“I have noticed even people who claim everything is predestined, and that we can do nothing to change it, look before they cross the road.” – Stephen Hawking
Change is hard. Everyone has things about themselves, their environment, or their lives that they want to change, but find it difficult or impossible to pivot and keep momentum after the initial sprint.
New Year’s resolutions are the perfect example of change we want for ourselves, but often allow ourselves to forget about. We go into the new year with a whole idea in our head of all the things we want to improve, but by February that resolve is long gone.
There are paths to change, however, and ways to improve the chances of sustaining those changes long-term. Nothing good comes easily. Failure is inevitable at some point in human life, but each failure is another step toward success.
Consider the anatomy of lifestyle changes below and try to be mindful of these facets with each and every change you try to implement in your life.
1. Overcoming Languor: You enjoy the quiet times and often feel tired, but how can you find motivation? Be deliberate, set goals, and track your progress against those goals without judgment. The more intentional your goal-setting becomes, the more likely you are to actually measure your success. Each measure of success is a tick in the “motivation” column. The more small changes you propose, the more you can complete.
2. Ignoring Outside Influence: With so many lost, stressed, or overall miserable people you encounter in life, it’s important to resist being dragged down yourself. To deal with the whirlwind of influence, it’s best to create inside influence. Create influence from your own dreams, wishes, feelings, and emotions and spread that positive energy into the world around you. There is also an added benefit of positively influencing those you interact with and helping them find their own reasons to make changes too. If there is someone that truly cannot be reached without professional help or they’re entirely resistance to your needed changes, you may have to weigh the pros and cons of cutting them out of your life.
3. Finding Happiness: Doing things you don’t enjoy is certainly possible and sometimes necessary, but not over an infinite timeline. Sustainability comes from activities that make you feel energized and happy. Choose a positive change activity in your life that you absolutely adore. Cling to the happiness.
4. Celebrating Milestones: You often hear the phrase “celebrate the wins” in your daily or corporate life and it’s true. Just like goal-setting, focus on small wins and aspects of your plan for change that have made you happy. Take the time to be grateful for being alive, having a bed to sleep in, and eating 3 meals a day. Don’t forget about all the small things in life that make you smile. Even if you’ve only accomplished 1% of your end goal, that progress and that laid brick are what make the wall’s completion possible.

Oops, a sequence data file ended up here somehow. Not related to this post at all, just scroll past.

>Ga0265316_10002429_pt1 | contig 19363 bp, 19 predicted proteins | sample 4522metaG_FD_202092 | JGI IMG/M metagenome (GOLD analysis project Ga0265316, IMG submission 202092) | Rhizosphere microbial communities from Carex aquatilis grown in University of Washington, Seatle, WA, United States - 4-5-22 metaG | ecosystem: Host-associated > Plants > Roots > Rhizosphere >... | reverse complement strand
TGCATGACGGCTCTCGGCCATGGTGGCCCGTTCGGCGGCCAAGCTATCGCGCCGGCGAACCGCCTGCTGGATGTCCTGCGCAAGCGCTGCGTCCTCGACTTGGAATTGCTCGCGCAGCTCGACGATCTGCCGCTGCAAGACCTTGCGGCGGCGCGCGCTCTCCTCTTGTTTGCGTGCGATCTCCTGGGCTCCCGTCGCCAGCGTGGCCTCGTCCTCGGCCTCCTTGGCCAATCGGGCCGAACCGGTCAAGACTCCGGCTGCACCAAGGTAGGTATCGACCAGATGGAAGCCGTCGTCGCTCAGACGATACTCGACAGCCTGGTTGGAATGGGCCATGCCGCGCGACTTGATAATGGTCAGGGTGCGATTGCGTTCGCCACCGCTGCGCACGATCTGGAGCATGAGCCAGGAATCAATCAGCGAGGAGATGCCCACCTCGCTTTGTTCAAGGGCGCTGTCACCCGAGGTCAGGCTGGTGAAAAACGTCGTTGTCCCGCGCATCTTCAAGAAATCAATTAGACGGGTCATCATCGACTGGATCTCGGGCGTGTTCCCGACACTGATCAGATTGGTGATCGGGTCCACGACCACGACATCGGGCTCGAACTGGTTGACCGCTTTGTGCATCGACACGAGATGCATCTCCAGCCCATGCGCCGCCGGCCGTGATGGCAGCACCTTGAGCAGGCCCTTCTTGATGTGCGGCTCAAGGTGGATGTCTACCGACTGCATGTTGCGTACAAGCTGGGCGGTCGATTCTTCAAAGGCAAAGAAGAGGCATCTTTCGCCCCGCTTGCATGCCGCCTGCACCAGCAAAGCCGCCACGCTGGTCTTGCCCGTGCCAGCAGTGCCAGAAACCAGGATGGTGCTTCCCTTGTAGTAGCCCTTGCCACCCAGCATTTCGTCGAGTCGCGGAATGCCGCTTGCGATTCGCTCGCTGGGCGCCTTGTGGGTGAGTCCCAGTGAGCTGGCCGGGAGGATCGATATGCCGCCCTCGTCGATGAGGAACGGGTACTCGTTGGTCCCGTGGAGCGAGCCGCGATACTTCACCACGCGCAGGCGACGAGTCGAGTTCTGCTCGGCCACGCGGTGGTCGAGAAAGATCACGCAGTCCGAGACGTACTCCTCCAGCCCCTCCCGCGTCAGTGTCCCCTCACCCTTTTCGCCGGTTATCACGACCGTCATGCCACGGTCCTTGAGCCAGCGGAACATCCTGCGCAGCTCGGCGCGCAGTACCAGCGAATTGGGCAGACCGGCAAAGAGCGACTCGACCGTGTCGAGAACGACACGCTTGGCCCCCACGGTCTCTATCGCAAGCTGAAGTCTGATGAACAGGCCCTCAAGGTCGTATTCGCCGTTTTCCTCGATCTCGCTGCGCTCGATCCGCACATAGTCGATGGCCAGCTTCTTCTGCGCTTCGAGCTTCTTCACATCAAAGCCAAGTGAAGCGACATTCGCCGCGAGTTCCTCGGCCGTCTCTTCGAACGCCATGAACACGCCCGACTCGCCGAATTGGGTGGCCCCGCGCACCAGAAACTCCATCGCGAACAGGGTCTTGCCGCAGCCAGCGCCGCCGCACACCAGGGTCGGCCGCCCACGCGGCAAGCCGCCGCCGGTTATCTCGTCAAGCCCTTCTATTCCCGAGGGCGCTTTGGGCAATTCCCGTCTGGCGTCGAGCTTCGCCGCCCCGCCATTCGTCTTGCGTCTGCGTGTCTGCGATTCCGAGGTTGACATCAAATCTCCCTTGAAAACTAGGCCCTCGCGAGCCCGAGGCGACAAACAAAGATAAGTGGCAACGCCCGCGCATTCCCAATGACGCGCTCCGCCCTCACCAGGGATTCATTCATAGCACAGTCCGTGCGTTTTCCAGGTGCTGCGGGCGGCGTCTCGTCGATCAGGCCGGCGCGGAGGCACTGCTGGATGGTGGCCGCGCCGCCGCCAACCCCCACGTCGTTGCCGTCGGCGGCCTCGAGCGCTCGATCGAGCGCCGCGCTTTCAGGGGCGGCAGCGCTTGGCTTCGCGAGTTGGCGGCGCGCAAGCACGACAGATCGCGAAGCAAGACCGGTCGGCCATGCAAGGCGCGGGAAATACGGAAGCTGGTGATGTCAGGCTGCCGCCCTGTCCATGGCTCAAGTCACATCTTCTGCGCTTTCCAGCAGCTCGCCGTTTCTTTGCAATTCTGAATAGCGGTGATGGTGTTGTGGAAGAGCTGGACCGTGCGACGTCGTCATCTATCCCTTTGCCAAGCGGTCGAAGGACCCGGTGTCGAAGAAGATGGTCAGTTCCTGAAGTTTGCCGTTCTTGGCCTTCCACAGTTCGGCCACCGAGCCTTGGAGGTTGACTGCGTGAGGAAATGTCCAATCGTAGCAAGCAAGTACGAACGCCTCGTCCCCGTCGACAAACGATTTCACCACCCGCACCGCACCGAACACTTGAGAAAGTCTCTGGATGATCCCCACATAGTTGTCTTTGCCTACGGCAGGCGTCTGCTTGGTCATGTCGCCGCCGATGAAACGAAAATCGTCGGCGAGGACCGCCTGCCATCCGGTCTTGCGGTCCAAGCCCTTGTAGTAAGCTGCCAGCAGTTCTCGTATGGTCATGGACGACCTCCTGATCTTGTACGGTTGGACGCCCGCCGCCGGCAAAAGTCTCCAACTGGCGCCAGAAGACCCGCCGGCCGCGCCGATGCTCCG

5. Integrating into your Life: Making your changes and progress part of your everyday life so much so that you crave their completion is how you keep changes permanent. Do it at a regular time, consistently. Surrounding the change with events that coincide (i.e. you wake up, walk your dog, then do your exercise routine, then have a cup of coffee), you’re creating catalysts on either end to make sure the change sticks. These touchstones will help remind you every day of the change you’re making and help it feel more natural rather than a tack-on activity.
On that note, for my personal accountability’s sake, here are some changes that I’m trying to implement over the next year:
My Planned Changes
Write More: Writing is my passion and I’ve made a trackable vow to write at least 500 words a day on any subject.
Lose Weight: My goal is to lose 30 lbs by the end of 2021 through diet, exercise, and calorie tracking.
Spend More Time Speaking Positively About Life: Writing articles like these helps, but I want to find one thing every day that I’m grateful for and keep note of it.
Read More: I want to read at least 100 pages a week of books I have not read before.
Stop Ordering Out So Much: I am pledging to cook all but 2 meals a week.
Exercise More: My goal is to ride the Peloton for at least 20 minutes every single day.
Change Careers: I know I’m not happy in my current career path, and I want to make a serious career change by the end of 2021.
Travel More: I intend to go on 2 more trips to cities I have not visited before by the end of 2021.
Love More: This one is harder to quantify, but I want to openly show people I love how much I love them through kind words and acts of service.
You can change and you will change over and over again. Failure is a part of that process, but no work of art is truly complete. Believe in yourself and hold yourself accountable.